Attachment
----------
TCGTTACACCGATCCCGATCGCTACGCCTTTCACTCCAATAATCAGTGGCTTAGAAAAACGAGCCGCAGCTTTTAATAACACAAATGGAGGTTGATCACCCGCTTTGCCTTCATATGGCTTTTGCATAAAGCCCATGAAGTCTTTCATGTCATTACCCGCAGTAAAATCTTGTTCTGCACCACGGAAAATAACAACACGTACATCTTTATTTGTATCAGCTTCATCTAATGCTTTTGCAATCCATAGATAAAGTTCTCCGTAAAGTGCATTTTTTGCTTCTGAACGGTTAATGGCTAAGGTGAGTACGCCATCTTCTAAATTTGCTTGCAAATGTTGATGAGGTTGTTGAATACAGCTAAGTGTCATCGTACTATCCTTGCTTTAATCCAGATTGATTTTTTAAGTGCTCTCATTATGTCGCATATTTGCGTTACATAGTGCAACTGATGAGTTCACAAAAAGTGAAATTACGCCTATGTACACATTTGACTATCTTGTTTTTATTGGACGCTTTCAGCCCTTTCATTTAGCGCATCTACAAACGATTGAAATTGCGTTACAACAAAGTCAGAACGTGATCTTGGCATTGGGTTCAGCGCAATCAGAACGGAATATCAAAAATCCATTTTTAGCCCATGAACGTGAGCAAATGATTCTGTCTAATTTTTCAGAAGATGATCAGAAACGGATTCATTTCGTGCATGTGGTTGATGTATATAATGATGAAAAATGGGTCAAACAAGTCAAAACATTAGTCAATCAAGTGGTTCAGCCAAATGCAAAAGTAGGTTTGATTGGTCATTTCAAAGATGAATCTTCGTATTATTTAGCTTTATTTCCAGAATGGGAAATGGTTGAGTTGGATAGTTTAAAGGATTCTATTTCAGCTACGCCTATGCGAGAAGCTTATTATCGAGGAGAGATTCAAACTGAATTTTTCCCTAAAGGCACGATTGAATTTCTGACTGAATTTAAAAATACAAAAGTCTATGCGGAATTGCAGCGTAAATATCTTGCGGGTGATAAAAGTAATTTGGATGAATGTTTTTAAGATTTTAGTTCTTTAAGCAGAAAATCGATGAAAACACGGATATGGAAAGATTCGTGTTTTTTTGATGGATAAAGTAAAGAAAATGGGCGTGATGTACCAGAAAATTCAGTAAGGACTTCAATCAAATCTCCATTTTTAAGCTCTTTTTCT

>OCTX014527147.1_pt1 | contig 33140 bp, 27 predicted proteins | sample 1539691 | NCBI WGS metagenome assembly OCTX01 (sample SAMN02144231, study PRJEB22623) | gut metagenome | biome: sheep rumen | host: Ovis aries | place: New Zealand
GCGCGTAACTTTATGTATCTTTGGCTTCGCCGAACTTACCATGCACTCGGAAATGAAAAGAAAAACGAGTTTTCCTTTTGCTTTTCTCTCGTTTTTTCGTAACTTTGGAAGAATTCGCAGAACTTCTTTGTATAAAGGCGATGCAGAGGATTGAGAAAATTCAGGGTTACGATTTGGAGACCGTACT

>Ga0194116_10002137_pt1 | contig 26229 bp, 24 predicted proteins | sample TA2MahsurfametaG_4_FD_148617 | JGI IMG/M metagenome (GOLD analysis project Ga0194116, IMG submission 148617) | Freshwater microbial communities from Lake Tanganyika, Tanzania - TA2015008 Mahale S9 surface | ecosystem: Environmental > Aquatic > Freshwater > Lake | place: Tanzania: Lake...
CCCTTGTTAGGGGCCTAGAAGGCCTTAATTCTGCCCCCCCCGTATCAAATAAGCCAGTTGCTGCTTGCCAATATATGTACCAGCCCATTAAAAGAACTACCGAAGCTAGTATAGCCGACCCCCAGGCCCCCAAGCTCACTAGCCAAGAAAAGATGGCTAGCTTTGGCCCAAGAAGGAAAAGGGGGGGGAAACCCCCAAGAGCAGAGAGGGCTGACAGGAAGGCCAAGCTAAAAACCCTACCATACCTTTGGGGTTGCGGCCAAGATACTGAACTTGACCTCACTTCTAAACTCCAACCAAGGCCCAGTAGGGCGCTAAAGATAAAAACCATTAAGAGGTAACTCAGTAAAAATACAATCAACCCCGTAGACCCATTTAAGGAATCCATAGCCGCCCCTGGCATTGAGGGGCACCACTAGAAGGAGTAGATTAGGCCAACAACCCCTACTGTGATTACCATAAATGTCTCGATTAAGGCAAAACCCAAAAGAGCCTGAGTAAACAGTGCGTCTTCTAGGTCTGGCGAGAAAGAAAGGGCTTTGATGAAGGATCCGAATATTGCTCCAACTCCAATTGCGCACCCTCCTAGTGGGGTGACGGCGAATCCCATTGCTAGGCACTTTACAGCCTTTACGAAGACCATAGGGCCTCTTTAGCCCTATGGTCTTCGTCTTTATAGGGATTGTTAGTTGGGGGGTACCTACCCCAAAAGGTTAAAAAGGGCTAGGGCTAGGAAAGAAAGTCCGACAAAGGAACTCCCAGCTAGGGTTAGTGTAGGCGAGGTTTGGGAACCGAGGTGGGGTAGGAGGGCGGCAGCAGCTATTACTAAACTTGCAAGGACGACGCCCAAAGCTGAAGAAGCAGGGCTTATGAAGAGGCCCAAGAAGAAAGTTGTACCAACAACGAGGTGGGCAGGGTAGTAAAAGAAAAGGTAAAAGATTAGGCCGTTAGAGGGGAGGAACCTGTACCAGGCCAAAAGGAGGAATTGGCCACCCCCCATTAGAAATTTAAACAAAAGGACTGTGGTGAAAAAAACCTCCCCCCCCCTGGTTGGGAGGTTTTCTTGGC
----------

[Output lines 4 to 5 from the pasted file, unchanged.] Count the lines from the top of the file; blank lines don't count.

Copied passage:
>Ga0194116_10002137_pt1 | contig 26229 bp, 24 predicted proteins | sample TA2MahsurfametaG_4_FD_148617 | JGI IMG/M metagenome (GOLD analysis project Ga0194116, IMG submission 148617) | Freshwater microbial communities from Lake Tanganyika, Tanzania - TA2015008 Mahale S9 surface | ecosystem: Environmental > Aquatic > Freshwater > Lake | place: Tanzania: Lake...
CCCTTGTTAGGGGCCTAGAAGGCCTTAATTCTGCCCCCCCCGTATCAAATAAGCCAGTTGCTGCTTGCCAATATATGTACCAGCCCATTAAAAGAACTACCGAAGCTAGTATAGCCGACCCCCAGGCCCCCAAGCTCACTAGCCAAGAAAAGATGGCTAGCTTTGGCCCAAGAAGGAAAAGGGGGGGGAAACCCCCAAGAGCAGAGAGGGCTGACAGGAAGGCCAAGCTAAAAACCCTACCATACCTTTGGGGTTGCGGCCAAGATACTGAACTTGACCTCACTTCTAAACTCCAACCAAGGCCCAGTAGGGCGCTAAAGATAAAAACCATTAAGAGGTAACTCAGTAAAAATACAATCAACCCCGTAGACCCATTTAAGGAATCCATAGCCGCCCCTGGCATTGAGGGGCACCACTAGAAGGAGTAGATTAGGCCAACAACCCCTACTGTGATTACCATAAATGTCTCGATTAAGGCAAAACCCAAAAGAGCCTGAGTAAACAGTGCGTCTTCTAGGTCTGGCGAGAAAGAAAGGGCTTTGATGAAGGATCCGAATATTGCTCCAACTCCAATTGCGCACCCTCCTAGTGGGGTGACGGCGAATCCCATTGCTAGGCACTTTACAGCCTTTACGAAGACCATAGGGCCTCTTTAGCCCTATGGTCTTCGTCTTTATAGGGATTGTTAGTTGGGGGGTACCTACCCCAAAAGGTTAAAAAGGGCTAGGGCTAGGAAAGAAAGTCCGACAAAGGAACTCCCAGCTAGGGTTAGTGTAGGCGAGGTTTGGGAACCGAGGTGGGGTAGGAGGGCGGCAGCAGCTATTACTAAACTTGCAAGGACGACGCCCAAAGCTGAAGAAGCAGGGCTTATGAAGAGGCCCAAGAAGAAAGTTGTACCAACAACGAGGTGGGCAGGGTAGTAAAAGAAAAGGTAAAAGATTAGGCCGTTAGAGGGGAGGAACCTGTACCAGGCCAAAAGGAGGAATTGGCCACCCCCCATTAGAAATTTAAACAAAAGGACTGTGGTGAAAAAAACCTCCCCCCCCCTGGTTGGGAGGTTTTCTTGGC